My Column – A Case Study in Judicial Injustice

Justice should be the same for anyone: rich or poor; male or female; gay or straight; religious or atheist, British or non-British. I reject the ideas of those who claim that some people should be treated more leniently than others. The notion that women should receive a lighter sentence than men for the same crimes is a nonsense, as is any thought that cultural values could excuse sexual offences. Likewise, I reject the ideas of those at the other end of the spectrum who would use our justice system as a form of revenge or who would treat immigrants more harshly.

I believe that sentencing policy is generally too light for a range of offences, mainly those involving violence, dishonesty or contempt of a court order. The impact of violent and dishonest offences upon the victim is profound: burglary, serious assaults and theft from an employer for example should be treated more seriously than they are at present. If you, through repeatedly breaking the law, find yourself disqualified from driving and continue to drive anyway, then the level of danger and contempt is such that only a prison sentence can be justified.

I recently read this article which provides a case study of everything that is wrong with the current system. I’m going to redact nationality and religion because these things shouldn’t matter when it comes to sentencing.

A father, supported by his family, had a surprise in store for his daughter’s 14th birthday. He sent her younger siblings off to school, then gathered the family together. He dressed her in a wedding dress and, it appears without warning, introduced her to a man in his 30s. A wedding ceremony was conducted and she was coerced into saying words in a language she did not even speak. Later that day, the man she had just ‘married’ raped her. It appears that the father did not know that the man was going to rape his daughter, and the agreement was that they would not have sex until she was of legal age to do so. The daughter fled the family home after being raped.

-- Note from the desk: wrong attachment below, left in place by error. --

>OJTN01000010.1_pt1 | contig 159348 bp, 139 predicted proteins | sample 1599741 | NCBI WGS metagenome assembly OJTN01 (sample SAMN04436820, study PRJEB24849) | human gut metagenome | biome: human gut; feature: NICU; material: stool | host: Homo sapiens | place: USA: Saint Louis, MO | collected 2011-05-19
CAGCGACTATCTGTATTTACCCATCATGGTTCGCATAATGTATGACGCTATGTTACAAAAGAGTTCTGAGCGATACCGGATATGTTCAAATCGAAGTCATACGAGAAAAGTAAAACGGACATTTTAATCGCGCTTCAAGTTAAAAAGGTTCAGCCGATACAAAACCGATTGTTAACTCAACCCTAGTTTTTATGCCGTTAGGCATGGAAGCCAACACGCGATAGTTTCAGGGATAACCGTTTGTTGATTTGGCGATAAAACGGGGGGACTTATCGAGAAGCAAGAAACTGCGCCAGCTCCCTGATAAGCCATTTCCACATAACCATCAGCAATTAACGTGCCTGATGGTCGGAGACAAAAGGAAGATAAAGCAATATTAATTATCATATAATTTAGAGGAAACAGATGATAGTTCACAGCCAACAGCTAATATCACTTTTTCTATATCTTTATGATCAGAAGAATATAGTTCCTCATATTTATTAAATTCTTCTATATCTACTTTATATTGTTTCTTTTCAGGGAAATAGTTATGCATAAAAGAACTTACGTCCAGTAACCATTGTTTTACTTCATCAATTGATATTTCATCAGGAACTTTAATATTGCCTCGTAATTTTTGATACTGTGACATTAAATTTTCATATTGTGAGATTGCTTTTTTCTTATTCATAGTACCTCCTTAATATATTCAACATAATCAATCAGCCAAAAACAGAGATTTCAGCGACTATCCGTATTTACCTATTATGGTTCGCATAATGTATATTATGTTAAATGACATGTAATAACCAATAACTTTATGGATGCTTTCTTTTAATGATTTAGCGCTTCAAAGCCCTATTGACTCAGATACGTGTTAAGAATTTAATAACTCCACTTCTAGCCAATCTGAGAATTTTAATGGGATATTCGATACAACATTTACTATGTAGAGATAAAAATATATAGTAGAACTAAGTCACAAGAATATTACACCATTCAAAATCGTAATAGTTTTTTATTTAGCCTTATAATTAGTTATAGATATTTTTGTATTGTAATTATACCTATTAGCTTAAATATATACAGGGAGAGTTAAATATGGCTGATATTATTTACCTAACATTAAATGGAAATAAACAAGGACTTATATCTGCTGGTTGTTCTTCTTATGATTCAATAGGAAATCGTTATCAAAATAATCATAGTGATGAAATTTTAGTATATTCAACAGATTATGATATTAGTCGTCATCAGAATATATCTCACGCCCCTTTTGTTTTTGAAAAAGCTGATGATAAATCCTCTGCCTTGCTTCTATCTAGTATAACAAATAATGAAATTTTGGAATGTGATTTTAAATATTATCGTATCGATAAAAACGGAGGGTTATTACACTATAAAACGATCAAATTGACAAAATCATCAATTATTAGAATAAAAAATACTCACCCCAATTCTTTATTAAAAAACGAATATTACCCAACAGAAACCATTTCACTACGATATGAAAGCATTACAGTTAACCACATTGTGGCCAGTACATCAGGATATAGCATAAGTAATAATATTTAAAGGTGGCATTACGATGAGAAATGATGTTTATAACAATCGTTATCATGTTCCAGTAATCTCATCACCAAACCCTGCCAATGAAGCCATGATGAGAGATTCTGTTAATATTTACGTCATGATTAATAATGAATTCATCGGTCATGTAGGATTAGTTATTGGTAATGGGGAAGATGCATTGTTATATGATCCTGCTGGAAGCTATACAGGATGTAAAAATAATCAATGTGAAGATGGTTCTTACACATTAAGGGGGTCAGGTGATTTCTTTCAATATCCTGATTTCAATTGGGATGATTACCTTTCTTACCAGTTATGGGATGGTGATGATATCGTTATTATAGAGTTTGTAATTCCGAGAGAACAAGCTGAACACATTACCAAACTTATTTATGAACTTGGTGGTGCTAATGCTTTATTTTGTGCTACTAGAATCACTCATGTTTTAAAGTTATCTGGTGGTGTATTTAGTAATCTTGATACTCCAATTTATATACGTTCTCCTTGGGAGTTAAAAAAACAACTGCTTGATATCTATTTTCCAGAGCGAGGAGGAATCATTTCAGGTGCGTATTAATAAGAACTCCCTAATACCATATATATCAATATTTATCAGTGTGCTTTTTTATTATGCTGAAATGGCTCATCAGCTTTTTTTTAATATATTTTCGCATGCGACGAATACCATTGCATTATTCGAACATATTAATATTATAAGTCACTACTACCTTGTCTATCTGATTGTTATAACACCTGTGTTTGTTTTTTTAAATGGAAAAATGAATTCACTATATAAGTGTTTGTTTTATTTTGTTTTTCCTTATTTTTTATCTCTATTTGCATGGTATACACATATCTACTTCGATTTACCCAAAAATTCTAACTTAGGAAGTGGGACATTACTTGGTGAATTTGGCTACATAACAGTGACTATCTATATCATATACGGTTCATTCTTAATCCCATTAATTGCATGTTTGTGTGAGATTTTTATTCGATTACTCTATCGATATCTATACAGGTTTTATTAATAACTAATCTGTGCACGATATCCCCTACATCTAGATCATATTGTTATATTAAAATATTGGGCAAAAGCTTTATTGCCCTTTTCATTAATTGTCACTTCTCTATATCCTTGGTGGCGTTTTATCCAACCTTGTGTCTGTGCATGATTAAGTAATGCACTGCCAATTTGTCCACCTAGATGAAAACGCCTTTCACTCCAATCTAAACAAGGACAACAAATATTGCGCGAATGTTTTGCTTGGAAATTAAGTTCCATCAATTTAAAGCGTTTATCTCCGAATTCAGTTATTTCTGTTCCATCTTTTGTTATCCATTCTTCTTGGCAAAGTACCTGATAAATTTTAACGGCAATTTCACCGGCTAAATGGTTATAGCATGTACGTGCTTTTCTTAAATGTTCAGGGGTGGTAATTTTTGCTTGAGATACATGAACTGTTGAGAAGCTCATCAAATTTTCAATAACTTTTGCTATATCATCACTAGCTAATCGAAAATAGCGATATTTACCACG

The man who she had ‘married’ left the country soon after, and only the father was in court to answer charges over the forced marriage. The primary responsibility of course lies with the rapist, but the father’s actions seriously endangered his daughter. Parents have a responsibility to keep their children out of harm’s way, not to put them directly into it.

Ask yourself what you think a fair sentence in such circumstances should be. Does it meet the aims of punishment – does it adequately punish the crime, deter others from committing similar offences, and protect the public? Rehabilitation must come after the rest, if only because the others relate to society and rehabilitation to the offender only. It’s important, and we need a prison system which is able to meet that need.

You can read this article in full on my Huffington Post blog here.

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